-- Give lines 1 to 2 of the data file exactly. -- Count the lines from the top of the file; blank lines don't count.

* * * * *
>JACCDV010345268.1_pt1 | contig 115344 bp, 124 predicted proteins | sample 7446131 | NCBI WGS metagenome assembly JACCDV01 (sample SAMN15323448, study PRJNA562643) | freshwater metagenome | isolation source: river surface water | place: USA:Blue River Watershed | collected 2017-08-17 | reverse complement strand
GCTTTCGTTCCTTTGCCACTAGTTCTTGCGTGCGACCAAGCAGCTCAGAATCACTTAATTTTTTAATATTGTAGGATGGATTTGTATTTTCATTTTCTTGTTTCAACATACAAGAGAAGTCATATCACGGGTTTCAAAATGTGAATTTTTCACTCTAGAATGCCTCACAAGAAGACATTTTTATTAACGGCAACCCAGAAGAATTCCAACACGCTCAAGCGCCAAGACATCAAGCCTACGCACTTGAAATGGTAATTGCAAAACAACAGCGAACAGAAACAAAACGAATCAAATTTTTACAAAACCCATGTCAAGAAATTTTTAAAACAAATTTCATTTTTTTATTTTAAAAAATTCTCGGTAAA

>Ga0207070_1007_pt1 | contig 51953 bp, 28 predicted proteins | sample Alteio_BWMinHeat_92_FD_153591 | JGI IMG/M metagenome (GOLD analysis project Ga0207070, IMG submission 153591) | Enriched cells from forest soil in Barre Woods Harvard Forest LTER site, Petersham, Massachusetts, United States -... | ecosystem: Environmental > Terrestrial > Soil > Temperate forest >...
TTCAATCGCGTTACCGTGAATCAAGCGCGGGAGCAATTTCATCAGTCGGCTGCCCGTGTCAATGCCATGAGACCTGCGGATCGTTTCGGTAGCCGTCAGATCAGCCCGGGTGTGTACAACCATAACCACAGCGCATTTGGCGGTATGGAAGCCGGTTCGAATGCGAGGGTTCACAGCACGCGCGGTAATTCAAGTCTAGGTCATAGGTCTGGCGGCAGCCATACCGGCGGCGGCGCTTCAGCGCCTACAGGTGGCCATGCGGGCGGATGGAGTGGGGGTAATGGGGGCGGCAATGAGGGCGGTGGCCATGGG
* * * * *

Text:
>JACCDV010345268.1_pt1 | contig 115344 bp, 124 predicted proteins | sample 7446131 | NCBI WGS metagenome assembly JACCDV01 (sample SAMN15323448, study PRJNA562643) | freshwater metagenome | isolation source: river surface water | place: USA:Blue River Watershed | collected 2017-08-17 | reverse complement strand
GCTTTCGTTCCTTTGCCACTAGTTCTTGCGTGCGACCAAGCAGCTCAGAATCACTTAATTTTTTAATATTGTAGGATGGATTTGTATTTTCATTTTCTTGTTTCAACATACAAGAGAAGTCATATCACGGGTTTCAAAATGTGAATTTTTCACTCTAGAATGCCTCACAAGAAGACATTTTTATTAACGGCAACCCAGAAGAATTCCAACACGCTCAAGCGCCAAGACATCAAGCCTACGCACTTGAAATGGTAATTGCAAAACAACAGCGAACAGAAACAAAACGAATCAAATTTTTACAAAACCCATGTCAAGAAATTTTTAAAACAAATTTCATTTTTTTATTTTAAAAAATTCTCGGTAAA